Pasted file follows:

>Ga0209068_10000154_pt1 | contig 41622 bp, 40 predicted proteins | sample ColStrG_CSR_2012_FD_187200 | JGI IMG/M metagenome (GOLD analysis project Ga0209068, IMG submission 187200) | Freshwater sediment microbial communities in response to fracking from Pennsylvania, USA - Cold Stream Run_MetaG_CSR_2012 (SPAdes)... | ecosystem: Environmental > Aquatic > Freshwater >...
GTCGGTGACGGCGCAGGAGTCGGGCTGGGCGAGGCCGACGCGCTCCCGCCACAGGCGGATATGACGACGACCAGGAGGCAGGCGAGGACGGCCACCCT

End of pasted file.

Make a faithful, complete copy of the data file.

>Ga0209068_10000154_pt1 | contig 41622 bp, 40 predicted proteins | sample ColStrG_CSR_2012_FD_187200 | JGI IMG/M metagenome (GOLD analysis project Ga0209068, IMG submission 187200) | Freshwater sediment microbial communities in response to fracking from Pennsylvania, USA - Cold Stream Run_MetaG_CSR_2012 (SPAdes)... | ecosystem: Environmental > Aquatic > Freshwater >...
GTCGGTGACGGCGCAGGAGTCGGGCTGGGCGAGGCCGACGCGCTCCCGCCACAGGCGGATATGACGACGACCAGGAGGCAGGCGAGGACGGCCACCCT